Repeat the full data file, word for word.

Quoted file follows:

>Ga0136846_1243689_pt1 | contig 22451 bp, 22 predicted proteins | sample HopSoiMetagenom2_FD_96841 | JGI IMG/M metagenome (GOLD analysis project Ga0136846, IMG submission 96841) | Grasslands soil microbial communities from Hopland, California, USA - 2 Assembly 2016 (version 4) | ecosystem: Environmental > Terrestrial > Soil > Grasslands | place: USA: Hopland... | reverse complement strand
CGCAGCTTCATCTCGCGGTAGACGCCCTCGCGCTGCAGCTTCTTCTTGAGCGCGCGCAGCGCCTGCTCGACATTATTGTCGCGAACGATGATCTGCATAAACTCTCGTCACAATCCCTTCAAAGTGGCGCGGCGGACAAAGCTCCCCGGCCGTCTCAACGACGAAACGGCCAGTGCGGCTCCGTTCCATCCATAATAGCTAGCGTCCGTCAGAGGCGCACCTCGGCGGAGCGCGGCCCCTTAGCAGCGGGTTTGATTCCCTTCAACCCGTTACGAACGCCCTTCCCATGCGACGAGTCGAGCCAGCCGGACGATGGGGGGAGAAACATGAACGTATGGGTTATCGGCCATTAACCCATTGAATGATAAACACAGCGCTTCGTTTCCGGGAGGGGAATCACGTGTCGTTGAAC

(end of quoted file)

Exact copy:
>Ga0136846_1243689_pt1 | contig 22451 bp, 22 predicted proteins | sample HopSoiMetagenom2_FD_96841 | JGI IMG/M metagenome (GOLD analysis project Ga0136846, IMG submission 96841) | Grasslands soil microbial communities from Hopland, California, USA - 2 Assembly 2016 (version 4) | ecosystem: Environmental > Terrestrial > Soil > Grasslands | place: USA: Hopland... | reverse complement strand
CGCAGCTTCATCTCGCGGTAGACGCCCTCGCGCTGCAGCTTCTTCTTGAGCGCGCGCAGCGCCTGCTCGACATTATTGTCGCGAACGATGATCTGCATAAACTCTCGTCACAATCCCTTCAAAGTGGCGCGGCGGACAAAGCTCCCCGGCCGTCTCAACGACGAAACGGCCAGTGCGGCTCCGTTCCATCCATAATAGCTAGCGTCCGTCAGAGGCGCACCTCGGCGGAGCGCGGCCCCTTAGCAGCGGGTTTGATTCCCTTCAACCCGTTACGAACGCCCTTCCCATGCGACGAGTCGAGCCAGCCGGACGATGGGGGGAGAAACATGAACGTATGGGTTATCGGCCATTAACCCATTGAATGATAAACACAGCGCTTCGTTTCCGGGAGGGGAATCACGTGTCGTTGAAC